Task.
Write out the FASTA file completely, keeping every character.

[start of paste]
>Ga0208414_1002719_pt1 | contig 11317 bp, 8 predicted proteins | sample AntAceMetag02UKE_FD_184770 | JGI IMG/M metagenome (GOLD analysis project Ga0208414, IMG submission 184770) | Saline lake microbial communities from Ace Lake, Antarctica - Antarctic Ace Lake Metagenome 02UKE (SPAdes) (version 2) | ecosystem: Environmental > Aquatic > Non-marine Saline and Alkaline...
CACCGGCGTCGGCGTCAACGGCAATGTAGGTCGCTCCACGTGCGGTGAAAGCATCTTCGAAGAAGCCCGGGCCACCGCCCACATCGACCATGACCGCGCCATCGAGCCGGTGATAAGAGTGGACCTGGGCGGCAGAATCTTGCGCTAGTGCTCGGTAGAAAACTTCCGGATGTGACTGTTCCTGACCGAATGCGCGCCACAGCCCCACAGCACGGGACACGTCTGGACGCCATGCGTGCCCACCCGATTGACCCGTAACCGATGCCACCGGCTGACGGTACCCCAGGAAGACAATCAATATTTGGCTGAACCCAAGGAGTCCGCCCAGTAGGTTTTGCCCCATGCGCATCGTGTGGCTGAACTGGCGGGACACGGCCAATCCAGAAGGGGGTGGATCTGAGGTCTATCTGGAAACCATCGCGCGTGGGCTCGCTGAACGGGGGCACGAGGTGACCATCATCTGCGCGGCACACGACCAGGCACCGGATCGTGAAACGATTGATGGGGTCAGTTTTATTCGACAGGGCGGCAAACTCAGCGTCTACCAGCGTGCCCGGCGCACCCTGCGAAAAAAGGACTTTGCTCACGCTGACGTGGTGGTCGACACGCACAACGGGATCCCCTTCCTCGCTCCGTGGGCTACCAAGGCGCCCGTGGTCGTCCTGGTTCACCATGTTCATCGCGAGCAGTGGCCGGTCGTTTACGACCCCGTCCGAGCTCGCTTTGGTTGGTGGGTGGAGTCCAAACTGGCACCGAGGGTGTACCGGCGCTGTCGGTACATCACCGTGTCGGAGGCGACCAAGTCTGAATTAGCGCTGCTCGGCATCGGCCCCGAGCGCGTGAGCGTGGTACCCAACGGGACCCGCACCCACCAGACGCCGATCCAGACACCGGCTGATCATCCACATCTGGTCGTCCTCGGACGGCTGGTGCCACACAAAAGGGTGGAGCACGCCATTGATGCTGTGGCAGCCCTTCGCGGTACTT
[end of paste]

>Ga0208414_1002719_pt1 | contig 11317 bp, 8 predicted proteins | sample AntAceMetag02UKE_FD_184770 | JGI IMG/M metagenome (GOLD analysis project Ga0208414, IMG submission 184770) | Saline lake microbial communities from Ace Lake, Antarctica - Antarctic Ace Lake Metagenome 02UKE (SPAdes) (version 2) | ecosystem: Environmental > Aquatic > Non-marine Saline and Alkaline...
CACCGGCGTCGGCGTCAACGGCAATGTAGGTCGCTCCACGTGCGGTGAAAGCATCTTCGAAGAAGCCCGGGCCACCGCCCACATCGACCATGACCGCGCCATCGAGCCGGTGATAAGAGTGGACCTGGGCGGCAGAATCTTGCGCTAGTGCTCGGTAGAAAACTTCCGGATGTGACTGTTCCTGACCGAATGCGCGCCACAGCCCCACAGCACGGGACACGTCTGGACGCCATGCGTGCCCACCCGATTGACCCGTAACCGATGCCACCGGCTGACGGTACCCCAGGAAGACAATCAATATTTGGCTGAACCCAAGGAGTCCGCCCAGTAGGTTTTGCCCCATGCGCATCGTGTGGCTGAACTGGCGGGACACGGCCAATCCAGAAGGGGGTGGATCTGAGGTCTATCTGGAAACCATCGCGCGTGGGCTCGCTGAACGGGGGCACGAGGTGACCATCATCTGCGCGGCACACGACCAGGCACCGGATCGTGAAACGATTGATGGGGTCAGTTTTATTCGACAGGGCGGCAAACTCAGCGTCTACCAGCGTGCCCGGCGCACCCTGCGAAAAAAGGACTTTGCTCACGCTGACGTGGTGGTCGACACGCACAACGGGATCCCCTTCCTCGCTCCGTGGGCTACCAAGGCGCCCGTGGTCGTCCTGGTTCACCATGTTCATCGCGAGCAGTGGCCGGTCGTTTACGACCCCGTCCGAGCTCGCTTTGGTTGGTGGGTGGAGTCCAAACTGGCACCGAGGGTGTACCGGCGCTGTCGGTACATCACCGTGTCGGAGGCGACCAAGTCTGAATTAGCGCTGCTCGGCATCGGCCCCGAGCGCGTGAGCGTGGTACCCAACGGGACCCGCACCCACCAGACGCCGATCCAGACACCGGCTGATCATCCACATCTGGTCGTCCTCGGACGGCTGGTGCCACACAAAAGGGTGGAGCACGCCATTGATGCTGTGGCAGCCCTTCGCGGTACTT